On the other hand, if there are churches and elderships that with an open, good, and friendly spirit decide to have no nurseries and decide against traditional Sunday Schools, these are not confessional issues or even key, doctrinal issues.  They are rather issues of practical application.  I may (I do) firmly disagree with such practical applications, but I could hold fellowship with 1689 Baptist churches who hold such views if they also diligently endeavor to maintain the unity of the Spirit in the bond of peace.

Much more could be said, but it is not my purpose to re-enter this debate.  It is rather my purpose to have a good conscience by not misrepresenting brethren and to assist the cause of unity among confessional Reformed Baptists by open communication.  My heart is to wish all such Reformed Baptists the benediction of Hebrews 13:20-21: Now the God of peace, who brought up from the dead the great Shepherd of the sheep through the blood of the eternal covenant, even Jesus our Lord, equip you in every good thing to do His will, working in us that which is pleasing in His sight, through Jesus Christ, to whom be the glory forever and ever. Amen.

The Lord Reigns,
Pastor Sam Waldron, PhD
  1. Well, I appreciate the humility and concern for unity very much, Pastor Waldron.

  2. It is refreshing to see your willingness to come back to what holds us all together, brother. I appreciate your willingness to take your personal time to make such clarifications to your comments. Knowing one of these two men personally, and his commitment to the 1689 and to the sufficiency of Scripture, and having heard/read quite a bit of the teaching and preaching of the other man, I think you did the right thing. I say that not as though you need my commendation, but with a heart of thanks.

    As a Reformed Baptist, I must also say that I much value and appreciate the time spent at the NCFIC’s Sufficiency of Scripture Conference. Both of these men (Voddie and Scott) were there. It was truly a reflection of their desire to judge all things by “what saith the Lord.”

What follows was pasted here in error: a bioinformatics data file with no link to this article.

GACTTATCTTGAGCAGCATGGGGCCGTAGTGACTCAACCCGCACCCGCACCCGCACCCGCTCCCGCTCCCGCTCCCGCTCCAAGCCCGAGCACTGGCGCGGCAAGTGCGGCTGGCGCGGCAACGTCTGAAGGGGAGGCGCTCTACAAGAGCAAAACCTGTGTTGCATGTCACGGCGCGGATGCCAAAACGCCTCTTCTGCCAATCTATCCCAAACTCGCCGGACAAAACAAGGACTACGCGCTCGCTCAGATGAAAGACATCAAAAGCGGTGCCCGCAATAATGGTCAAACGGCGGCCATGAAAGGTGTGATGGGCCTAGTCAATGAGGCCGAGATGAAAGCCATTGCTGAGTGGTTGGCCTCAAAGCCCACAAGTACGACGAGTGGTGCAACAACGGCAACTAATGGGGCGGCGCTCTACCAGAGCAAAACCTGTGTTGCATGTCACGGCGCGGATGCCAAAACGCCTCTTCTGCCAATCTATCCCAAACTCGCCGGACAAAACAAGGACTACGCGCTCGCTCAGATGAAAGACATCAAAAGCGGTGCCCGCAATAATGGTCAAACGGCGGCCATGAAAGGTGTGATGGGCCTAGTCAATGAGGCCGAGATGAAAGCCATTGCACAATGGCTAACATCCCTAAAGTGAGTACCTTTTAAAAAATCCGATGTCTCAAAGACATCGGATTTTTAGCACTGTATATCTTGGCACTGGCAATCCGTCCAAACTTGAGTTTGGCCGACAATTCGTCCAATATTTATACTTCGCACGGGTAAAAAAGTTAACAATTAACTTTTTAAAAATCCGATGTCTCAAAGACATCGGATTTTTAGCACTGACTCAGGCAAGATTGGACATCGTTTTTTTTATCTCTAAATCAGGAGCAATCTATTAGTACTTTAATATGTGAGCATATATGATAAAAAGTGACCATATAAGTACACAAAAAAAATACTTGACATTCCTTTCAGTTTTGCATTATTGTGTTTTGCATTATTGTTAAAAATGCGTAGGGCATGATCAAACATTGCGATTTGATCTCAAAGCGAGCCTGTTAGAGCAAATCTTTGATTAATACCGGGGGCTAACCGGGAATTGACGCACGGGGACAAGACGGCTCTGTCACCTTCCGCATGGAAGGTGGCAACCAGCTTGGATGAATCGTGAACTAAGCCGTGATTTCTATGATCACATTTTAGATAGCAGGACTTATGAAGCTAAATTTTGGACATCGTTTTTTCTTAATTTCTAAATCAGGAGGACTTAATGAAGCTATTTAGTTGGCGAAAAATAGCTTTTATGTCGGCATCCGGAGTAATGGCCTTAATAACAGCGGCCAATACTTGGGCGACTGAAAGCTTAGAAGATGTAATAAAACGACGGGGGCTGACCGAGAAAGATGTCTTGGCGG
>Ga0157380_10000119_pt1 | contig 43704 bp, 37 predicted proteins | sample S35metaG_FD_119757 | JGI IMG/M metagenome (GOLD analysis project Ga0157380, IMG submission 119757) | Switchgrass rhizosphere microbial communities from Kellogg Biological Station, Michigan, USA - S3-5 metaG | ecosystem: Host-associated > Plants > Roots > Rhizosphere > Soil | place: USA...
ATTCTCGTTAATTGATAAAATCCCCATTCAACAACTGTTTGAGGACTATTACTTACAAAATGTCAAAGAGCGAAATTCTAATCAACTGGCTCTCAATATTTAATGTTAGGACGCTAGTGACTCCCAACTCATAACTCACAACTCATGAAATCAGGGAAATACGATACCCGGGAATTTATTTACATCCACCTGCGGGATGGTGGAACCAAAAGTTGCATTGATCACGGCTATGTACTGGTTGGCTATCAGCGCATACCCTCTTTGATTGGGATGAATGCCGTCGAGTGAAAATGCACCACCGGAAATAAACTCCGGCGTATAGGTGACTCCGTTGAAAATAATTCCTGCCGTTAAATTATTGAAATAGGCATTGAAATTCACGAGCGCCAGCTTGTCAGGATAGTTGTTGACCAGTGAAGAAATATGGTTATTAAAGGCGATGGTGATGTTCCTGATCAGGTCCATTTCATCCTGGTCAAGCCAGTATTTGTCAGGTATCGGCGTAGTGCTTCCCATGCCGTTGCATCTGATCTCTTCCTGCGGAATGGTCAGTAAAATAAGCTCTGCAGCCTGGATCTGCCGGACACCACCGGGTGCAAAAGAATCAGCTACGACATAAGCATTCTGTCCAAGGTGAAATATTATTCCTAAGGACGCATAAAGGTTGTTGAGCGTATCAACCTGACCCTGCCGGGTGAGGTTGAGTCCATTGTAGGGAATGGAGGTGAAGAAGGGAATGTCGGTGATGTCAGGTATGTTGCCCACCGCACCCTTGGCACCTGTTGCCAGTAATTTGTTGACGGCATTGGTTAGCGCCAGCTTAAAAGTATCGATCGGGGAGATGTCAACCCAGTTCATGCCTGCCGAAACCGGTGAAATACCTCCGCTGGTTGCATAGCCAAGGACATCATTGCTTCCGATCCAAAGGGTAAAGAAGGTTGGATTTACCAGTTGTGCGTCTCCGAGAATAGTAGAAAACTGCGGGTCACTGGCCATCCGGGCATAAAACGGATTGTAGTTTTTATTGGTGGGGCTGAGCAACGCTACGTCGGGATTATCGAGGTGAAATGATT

3. […] leave a comment » The Family Integrated Church Movement (FICM) is gaining traction in certain segments of the church.  It should be applauded for its emphasis on strong Christian families, and the role that the family plays in education of children.  However, the FICM is not a centralized phenomena.  Some churches and individuals that are FICM friendly are moderate in their views, not insisting that the family is the basic unit of the New Testament church. Other FICM adherents are more monolithic, believing that the family supersedes the church.   As normally is the case in situations such as this, the truth lies somewhere in between.  Pastor Sam Waldron wrote an excellent article on this subject on the Reformed Baptist Fellowship Blog.  The link to his article is here:  An Open Letter with regard to My Blog on the Family-Integrated Church Movement. […]

  4. Pastor Sam, timely article. I linked to it on our church blog.

  5. Pastor Sam a very interesting Article that you have put together.So very good work.And very timely work too. Godbless Good servant of the Lord.

  6. Rev. Waldron,
    I wish I knew how to express my appreciation for your thoughts on this matter. Not only am I grateful that someone has conveyed “my view” (more articulately than I ever could) on the whole FICM but it has been done in a spirit of genuine love, endeavoring to keep the bond of peace.

    As a reformed believer in an officially “non-reformed” denomination I have had the privilege of watching God do some amazing out-of-denominational character things, though it has been a long process.

    The best piece of advice I ever received on how to handle that frustration experienced by family-minded homeschooling parents came from Martin Detweiler of Veritas Press several years ago: “Unless you have serious doctrinal differences with your church, stay where you are and become involved. You will not be able to accomplish in one year what you would like but you can usually accomplish in five years much more than you think you can.”